So where, given these Biblical underpinnings, does this leave the modern Christian mother?  It leaves her needing to have support within the community of Christians for breastfeeding her infants, not just for a few months, but really through the first toddler years of life.  In this respect, modern Christianity has taken on much of the world’s notions by demeaning breastfeeding, especially breastfeeding after six months or so.  This is problematic because Christians often fall into the trap of avoiding ‘natural’ processes because non-Christians worship at the altar of Rosseau and noble savagery.  We remain children of God, formed by His hands for His purposes.  We are not so clever that substitutes for breastfeeding can truly replace what God designed as the initial food for an infant.  However, we do live in a world impacted by sin, and many modern bodies, including those of many modern Christian women, have dysfunction in the form of micronutrient deficiences, immune disorders, obesity, and the like that affect their ability to breastfeed properly.

We also live in a world that lacks community bonds and children in the public sphere.  A public sphere where the average family has 1-2 children and very rarely any more looks very different from one that has many families with 3-4 children and occasionally 5-6 children.  The opportunities to observe infants and care for them informally are fewer and further between, destroying the chance to pass on traditional and cultural information about breastfeeding and infant care.  Christian women are in the same bind as their non-Christian peers, as many Christian women carry over viewpoints from the secular world that lead to a vague uneasiness about being fruitful through childbirth and rearing.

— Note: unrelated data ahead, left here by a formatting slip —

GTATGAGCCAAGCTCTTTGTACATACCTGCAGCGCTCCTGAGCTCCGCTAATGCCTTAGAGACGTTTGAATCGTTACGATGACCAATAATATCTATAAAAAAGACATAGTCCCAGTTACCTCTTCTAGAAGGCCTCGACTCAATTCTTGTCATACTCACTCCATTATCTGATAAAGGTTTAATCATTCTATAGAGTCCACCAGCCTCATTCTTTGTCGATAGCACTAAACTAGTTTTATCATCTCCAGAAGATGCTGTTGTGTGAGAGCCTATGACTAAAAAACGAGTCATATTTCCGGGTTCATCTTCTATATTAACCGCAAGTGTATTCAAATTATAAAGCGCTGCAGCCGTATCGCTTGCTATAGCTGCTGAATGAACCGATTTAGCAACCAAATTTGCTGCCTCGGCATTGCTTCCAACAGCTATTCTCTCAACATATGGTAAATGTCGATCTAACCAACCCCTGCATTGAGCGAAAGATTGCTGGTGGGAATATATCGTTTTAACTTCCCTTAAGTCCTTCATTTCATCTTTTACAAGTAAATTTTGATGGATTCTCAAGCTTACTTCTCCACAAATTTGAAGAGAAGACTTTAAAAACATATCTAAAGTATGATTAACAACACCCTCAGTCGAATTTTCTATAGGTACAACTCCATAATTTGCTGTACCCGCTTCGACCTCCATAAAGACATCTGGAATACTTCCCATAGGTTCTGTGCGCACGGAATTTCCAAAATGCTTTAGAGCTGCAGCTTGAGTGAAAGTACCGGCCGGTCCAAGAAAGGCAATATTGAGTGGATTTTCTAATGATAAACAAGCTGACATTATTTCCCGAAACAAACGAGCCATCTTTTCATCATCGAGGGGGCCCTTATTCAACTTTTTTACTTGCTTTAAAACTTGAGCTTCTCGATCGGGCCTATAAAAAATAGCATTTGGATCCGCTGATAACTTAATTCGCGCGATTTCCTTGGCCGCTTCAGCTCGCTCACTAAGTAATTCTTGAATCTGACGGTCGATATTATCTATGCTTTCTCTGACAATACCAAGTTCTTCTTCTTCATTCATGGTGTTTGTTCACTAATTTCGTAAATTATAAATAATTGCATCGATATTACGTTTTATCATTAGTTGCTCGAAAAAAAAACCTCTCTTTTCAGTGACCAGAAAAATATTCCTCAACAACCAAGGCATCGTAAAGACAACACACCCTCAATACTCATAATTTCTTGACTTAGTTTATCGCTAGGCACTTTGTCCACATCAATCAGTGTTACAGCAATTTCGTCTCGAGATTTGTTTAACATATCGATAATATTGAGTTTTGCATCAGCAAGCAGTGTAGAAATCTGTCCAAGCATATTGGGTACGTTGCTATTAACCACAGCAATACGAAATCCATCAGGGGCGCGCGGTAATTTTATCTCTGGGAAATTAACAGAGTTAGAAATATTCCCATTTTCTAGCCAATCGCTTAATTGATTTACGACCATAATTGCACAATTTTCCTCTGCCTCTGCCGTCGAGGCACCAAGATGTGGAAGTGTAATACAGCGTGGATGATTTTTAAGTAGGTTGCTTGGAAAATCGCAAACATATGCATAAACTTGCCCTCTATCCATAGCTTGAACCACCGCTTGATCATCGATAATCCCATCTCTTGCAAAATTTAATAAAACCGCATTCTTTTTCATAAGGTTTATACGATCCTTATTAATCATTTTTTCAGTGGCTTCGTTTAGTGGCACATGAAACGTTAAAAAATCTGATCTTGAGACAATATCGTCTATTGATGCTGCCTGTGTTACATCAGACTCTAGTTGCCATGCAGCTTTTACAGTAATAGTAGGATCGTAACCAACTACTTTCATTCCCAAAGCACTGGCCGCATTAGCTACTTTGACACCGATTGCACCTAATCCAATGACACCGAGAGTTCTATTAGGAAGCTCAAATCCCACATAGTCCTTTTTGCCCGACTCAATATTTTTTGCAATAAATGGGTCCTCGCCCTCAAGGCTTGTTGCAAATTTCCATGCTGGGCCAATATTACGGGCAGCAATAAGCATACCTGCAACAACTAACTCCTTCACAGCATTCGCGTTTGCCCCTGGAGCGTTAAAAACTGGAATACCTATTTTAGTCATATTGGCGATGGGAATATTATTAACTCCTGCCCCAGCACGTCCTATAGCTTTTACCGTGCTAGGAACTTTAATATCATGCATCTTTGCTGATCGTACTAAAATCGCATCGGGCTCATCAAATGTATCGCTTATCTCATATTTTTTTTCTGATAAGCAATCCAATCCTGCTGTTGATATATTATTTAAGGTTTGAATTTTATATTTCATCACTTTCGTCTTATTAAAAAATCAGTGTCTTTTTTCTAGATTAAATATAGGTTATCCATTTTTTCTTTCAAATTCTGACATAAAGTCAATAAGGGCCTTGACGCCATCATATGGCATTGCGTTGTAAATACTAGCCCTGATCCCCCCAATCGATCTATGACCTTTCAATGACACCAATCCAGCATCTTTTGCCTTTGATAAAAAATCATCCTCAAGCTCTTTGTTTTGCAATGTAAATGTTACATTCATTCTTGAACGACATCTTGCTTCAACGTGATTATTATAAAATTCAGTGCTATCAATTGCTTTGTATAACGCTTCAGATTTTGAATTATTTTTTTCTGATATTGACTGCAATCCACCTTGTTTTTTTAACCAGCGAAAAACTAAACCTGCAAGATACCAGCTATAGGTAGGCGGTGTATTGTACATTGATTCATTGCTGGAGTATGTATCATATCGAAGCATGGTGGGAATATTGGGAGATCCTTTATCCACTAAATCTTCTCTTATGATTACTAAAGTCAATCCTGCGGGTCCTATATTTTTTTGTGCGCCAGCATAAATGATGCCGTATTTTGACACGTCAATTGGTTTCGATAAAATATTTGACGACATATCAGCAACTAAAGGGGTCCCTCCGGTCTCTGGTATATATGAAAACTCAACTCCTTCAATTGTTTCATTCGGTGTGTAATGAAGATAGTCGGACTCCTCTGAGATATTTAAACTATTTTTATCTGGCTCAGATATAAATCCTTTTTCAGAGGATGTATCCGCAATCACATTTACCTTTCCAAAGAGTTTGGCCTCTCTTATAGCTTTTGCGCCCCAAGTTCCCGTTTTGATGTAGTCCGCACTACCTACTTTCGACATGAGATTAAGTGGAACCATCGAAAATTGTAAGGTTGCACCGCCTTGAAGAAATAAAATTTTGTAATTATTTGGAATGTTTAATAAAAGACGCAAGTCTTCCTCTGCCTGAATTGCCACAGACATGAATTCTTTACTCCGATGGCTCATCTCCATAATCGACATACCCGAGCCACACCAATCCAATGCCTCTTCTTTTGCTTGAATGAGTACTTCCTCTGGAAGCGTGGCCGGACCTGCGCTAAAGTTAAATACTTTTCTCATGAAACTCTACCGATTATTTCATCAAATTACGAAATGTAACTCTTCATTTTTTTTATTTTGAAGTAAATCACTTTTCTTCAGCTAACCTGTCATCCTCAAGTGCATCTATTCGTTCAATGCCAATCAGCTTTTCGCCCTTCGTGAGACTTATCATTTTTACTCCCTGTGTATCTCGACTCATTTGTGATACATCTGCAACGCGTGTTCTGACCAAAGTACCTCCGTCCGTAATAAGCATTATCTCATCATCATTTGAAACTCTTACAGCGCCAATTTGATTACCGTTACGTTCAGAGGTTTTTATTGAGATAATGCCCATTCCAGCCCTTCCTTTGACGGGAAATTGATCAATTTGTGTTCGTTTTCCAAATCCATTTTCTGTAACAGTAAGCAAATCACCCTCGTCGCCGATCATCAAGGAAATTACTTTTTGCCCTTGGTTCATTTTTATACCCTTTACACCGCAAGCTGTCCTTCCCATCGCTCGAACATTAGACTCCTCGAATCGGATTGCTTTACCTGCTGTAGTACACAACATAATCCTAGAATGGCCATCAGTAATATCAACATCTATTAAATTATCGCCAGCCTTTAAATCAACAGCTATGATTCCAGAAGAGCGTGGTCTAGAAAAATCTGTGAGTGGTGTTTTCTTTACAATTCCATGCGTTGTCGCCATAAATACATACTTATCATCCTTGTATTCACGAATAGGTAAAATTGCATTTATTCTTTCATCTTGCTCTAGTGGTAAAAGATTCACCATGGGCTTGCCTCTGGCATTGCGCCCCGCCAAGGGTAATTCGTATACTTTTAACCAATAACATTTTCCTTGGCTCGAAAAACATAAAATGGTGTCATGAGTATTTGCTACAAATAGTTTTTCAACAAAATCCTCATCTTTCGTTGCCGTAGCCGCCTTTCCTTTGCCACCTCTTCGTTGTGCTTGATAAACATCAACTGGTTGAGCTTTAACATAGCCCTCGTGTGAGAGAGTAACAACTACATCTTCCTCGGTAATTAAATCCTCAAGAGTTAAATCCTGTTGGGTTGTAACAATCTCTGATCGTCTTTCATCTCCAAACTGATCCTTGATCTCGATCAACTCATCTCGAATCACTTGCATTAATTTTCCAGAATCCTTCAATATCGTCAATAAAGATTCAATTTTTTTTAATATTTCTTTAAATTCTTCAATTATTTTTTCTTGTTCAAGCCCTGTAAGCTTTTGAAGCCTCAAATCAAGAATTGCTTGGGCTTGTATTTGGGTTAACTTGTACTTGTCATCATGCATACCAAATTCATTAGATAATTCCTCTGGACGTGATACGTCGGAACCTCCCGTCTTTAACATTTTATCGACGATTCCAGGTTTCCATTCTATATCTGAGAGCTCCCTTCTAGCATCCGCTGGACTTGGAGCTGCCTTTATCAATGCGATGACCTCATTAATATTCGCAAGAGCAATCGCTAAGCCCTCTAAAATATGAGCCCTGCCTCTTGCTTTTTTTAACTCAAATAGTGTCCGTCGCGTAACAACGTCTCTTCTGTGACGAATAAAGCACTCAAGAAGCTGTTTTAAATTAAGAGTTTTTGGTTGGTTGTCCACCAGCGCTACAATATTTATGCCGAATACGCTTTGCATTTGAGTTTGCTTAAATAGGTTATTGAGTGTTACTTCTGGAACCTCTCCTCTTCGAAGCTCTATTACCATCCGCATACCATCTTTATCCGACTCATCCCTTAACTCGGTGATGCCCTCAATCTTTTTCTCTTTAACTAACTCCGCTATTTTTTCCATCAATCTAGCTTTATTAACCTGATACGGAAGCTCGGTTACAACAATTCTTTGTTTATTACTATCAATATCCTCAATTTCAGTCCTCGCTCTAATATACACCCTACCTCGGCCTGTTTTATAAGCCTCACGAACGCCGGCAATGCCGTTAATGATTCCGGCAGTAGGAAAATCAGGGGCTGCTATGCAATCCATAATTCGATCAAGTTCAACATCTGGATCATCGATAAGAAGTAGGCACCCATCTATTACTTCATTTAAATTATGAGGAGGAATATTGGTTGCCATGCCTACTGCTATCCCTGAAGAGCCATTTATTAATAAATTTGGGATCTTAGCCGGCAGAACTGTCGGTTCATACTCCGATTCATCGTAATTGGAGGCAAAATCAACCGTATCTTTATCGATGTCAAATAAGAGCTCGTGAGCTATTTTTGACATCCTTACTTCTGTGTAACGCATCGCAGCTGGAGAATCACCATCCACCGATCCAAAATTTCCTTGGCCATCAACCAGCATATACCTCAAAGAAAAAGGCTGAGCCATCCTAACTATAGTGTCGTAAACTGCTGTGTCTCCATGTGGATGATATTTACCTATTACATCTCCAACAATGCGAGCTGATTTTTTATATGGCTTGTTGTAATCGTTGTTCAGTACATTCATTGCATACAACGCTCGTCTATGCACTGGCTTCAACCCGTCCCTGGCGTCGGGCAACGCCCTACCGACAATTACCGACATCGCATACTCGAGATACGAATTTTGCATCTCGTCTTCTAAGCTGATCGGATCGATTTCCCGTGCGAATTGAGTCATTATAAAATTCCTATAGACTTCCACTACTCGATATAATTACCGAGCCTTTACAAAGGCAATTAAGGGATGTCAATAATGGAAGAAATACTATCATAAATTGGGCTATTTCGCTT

As a result, Christian women who do breastfeed often find themselves mostly getting support, encouragement and information from secular, often overtly anti-Christian sources because so many Christians refuse to accept the multifunctional wonder of the female breast as part of God’s creation and design.  These secular sources often place the mother-child dyad above the husband-wife relationship in their encouragement of breastfeeding and this is obviously a problem for a Christian marriage.  Re-norming breastfeeding in Christian churches and households, and seeking again community of place rather than the modern paper-thin community of affinity are just two small ways that the work can begin of encouraging a healthy, Christ-centered understanding of breastfeeding and the mother-child breastfeeding relationship without compromising one’s marriage or husband-wife relationship.